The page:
House Majority Leader Linda Upmeyer has already filed a motion to reconsider the vote on this bill, so leaders may believe they can find the votes they need through friendly persuasion or arm-twisting. (She was one of the “no” votes, presumably to preserve her ability to file the bill again after realizing it would not pass.) Two Republicans (Clel Baudler and Ron Jorgensen) were absent from Friday’s vote. Assuming they support the broadband bill and Upmeyer changes her vote, House leaders would need to persuade four more Republicans or Democrats.

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Analysis of the Obama-Romney vote in the Iowa House districts

The Daily Kos Elections team has been compiling 2012 presidential election results by state legislative district as well as by Congressional district, state by state. Last week the Iowa numbers were added to the database. I took a first stab at previewing the battle for control of the Iowa Senate next year, using data including the raw vote totals and percentages for President Barack Obama and Mitt Romney in each district.

The Daily Kos database includes Obama and Romney vote totals and percentages for each Iowa House district here. After the jump I’ve incorporated that information and other factors to predict which Iowa House districts will be competitive in 2014. Writing this post has been challenging, because every election cycle brings surprises, and many more seats in the lower chamber will be in play. Unlike the Iowa Senate, where only half of the 50 members are on the ballot in each general election, all 100 Iowa House members are on ballot in every even-numbered year. Republicans currently hold a 53-47 majority in the lower chamber.

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Last-minute Iowa legislative scramble is nothing to brag about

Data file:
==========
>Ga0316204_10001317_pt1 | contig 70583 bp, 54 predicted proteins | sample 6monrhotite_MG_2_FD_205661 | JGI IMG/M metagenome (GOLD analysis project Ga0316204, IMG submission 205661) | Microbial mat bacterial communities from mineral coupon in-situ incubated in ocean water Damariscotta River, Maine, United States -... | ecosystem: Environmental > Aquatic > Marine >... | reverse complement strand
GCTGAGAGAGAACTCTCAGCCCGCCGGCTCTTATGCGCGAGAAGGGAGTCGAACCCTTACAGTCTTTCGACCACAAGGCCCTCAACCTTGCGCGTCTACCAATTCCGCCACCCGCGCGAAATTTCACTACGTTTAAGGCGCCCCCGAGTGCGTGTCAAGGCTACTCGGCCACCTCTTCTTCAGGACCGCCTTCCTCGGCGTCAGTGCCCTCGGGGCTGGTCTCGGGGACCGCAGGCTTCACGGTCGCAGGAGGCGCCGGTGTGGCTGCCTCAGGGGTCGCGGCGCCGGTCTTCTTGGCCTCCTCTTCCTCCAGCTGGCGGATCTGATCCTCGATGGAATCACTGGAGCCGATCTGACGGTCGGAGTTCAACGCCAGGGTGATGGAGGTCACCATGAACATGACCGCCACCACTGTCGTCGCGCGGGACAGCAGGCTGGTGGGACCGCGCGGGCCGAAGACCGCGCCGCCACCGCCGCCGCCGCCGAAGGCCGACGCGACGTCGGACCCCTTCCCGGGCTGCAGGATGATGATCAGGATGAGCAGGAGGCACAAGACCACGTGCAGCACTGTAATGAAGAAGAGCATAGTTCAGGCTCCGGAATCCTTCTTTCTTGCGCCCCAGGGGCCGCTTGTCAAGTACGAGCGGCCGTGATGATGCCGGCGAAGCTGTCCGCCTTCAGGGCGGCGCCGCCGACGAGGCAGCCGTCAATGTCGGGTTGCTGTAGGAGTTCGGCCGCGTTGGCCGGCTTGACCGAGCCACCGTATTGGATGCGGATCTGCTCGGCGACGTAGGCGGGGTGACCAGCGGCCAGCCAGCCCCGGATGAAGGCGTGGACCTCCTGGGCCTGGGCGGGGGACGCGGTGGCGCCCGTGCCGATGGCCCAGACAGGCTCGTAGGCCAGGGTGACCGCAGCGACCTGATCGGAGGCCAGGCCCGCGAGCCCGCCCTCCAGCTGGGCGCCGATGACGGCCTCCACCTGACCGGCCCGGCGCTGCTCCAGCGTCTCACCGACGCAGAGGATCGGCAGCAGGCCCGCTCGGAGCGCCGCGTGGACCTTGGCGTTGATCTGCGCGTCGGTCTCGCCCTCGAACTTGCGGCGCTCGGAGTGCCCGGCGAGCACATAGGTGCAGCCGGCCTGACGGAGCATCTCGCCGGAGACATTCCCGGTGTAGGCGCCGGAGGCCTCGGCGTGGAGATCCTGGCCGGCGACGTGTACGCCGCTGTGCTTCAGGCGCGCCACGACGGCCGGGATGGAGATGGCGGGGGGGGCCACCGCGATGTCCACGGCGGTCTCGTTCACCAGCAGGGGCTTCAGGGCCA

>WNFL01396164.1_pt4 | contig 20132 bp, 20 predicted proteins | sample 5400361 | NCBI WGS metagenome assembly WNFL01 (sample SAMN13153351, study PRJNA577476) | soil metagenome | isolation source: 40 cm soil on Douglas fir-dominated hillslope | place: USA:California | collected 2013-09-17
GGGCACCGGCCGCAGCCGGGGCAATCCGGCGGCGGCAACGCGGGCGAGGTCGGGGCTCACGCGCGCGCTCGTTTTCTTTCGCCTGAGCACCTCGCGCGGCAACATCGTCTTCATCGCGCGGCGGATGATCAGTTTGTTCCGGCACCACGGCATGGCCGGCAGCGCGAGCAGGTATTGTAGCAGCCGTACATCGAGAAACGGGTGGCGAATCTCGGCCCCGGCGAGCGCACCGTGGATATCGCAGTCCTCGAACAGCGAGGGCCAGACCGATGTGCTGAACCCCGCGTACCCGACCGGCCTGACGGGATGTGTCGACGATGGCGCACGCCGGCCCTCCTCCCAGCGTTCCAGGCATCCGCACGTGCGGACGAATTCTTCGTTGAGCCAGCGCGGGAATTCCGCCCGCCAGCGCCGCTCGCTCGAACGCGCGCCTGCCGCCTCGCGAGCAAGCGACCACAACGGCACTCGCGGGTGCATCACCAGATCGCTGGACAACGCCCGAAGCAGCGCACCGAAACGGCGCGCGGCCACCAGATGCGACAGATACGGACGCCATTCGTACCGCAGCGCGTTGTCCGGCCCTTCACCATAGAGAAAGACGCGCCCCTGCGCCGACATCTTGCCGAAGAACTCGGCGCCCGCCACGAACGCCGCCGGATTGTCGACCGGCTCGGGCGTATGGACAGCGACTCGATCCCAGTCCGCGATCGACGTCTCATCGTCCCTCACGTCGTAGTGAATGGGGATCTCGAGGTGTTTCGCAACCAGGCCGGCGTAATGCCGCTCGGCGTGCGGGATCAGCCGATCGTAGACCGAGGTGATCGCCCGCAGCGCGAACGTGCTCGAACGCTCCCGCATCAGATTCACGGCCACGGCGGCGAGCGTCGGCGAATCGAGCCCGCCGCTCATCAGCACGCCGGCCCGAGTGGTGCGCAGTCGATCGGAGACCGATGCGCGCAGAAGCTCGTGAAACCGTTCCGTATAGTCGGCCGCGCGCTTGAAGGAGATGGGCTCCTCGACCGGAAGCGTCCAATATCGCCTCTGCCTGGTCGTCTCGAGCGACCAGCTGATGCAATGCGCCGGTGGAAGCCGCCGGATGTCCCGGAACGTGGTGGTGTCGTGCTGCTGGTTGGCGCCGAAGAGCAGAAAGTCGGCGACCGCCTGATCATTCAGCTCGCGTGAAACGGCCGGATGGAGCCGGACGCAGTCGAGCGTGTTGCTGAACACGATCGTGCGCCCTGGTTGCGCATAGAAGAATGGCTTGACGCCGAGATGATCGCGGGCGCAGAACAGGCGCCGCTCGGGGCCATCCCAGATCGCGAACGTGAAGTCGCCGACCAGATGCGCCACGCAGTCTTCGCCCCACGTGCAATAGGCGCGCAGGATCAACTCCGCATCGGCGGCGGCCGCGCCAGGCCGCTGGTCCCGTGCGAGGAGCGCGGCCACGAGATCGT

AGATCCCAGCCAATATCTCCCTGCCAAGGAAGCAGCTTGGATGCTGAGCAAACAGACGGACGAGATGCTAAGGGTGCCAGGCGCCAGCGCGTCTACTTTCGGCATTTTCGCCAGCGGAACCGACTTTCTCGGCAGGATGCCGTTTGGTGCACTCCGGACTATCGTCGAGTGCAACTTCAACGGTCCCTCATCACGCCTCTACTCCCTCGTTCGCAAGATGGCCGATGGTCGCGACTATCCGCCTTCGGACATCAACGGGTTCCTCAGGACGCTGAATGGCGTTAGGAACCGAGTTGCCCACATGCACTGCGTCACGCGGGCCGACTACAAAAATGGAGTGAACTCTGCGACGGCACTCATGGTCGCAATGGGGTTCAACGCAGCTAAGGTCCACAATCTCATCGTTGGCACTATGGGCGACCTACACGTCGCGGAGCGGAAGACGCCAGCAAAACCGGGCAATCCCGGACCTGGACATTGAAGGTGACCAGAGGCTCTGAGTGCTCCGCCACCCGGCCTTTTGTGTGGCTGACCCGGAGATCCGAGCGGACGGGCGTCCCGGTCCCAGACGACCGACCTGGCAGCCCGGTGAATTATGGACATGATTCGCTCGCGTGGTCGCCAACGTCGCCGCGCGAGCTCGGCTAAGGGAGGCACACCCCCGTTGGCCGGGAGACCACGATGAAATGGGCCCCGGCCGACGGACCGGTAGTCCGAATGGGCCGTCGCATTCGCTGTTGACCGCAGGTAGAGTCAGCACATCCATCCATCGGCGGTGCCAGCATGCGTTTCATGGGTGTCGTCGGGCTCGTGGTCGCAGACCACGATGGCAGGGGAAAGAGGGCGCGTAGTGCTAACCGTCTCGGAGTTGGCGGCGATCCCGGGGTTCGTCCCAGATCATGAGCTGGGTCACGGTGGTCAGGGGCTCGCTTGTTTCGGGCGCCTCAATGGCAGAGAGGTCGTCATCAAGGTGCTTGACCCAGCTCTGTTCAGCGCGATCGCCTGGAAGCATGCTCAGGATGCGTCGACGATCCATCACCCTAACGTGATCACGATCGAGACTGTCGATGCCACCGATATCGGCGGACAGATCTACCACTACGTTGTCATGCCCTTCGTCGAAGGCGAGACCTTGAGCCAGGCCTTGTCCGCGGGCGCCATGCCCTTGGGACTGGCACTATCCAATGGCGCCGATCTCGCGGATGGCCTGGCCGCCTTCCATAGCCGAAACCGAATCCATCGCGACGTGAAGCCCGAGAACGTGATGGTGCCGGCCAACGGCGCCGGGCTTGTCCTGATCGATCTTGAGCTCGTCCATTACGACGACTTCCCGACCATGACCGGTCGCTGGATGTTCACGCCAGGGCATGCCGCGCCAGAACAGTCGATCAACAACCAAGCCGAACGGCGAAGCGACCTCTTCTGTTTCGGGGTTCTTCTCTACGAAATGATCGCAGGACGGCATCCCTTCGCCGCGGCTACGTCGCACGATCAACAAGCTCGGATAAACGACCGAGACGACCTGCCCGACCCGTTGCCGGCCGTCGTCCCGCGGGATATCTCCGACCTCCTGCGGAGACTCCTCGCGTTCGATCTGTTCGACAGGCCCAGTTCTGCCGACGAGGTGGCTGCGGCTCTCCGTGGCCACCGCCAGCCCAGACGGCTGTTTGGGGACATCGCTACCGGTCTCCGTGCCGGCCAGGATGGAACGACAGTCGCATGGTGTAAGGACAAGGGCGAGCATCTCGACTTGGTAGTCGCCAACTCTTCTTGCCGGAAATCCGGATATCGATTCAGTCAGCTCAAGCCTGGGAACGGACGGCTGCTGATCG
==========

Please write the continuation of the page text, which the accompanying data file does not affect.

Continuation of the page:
The Iowa Senate wrapped up its work for the year shortly after midnight on May 23, and Iowa House members adjourned about 11 hours later. Lawmakers in both parties have been congratulating themselves for compromising on some big issues that ended in stalemate the previous two years. Rod Boshart compiled an excellent list of what the legislature did and didn’t approve during 2013.

We all can appreciate the desire to finish a big project before a holiday weekend, and since legislators stopped receiving per diem payments weeks ago, they understandably wanted to get out of town as quickly as possible. However, I found it disturbing that votes were held before most lawmakers, let alone members of the public, had time to digest final conference committee deals on education reform, an alternative to Medicaid expansion, property taxes, and the health and human services budget. Transparency isn’t just a buzzword. Had journalists and advocacy groups been able to look over the last-minute compromises, people might have discovered problematic language or even simple drafting errors, which could produce unintended consequences after Governor Terry Branstad signs these bills into law.

I have a lot of questions about the final education reform bill and the plan to provide health insurance to low-income Iowans, particularly those earning between 101 percent and 138 percent of the poverty level. I also need more time to sort through the budget numbers and final changes to the standings bill. After the holiday weekend Bleeding Heartland will examine the important results of the legislative session in more detail. For now, I’ve posted after the jump details on who voted for and against the major bills approved this week.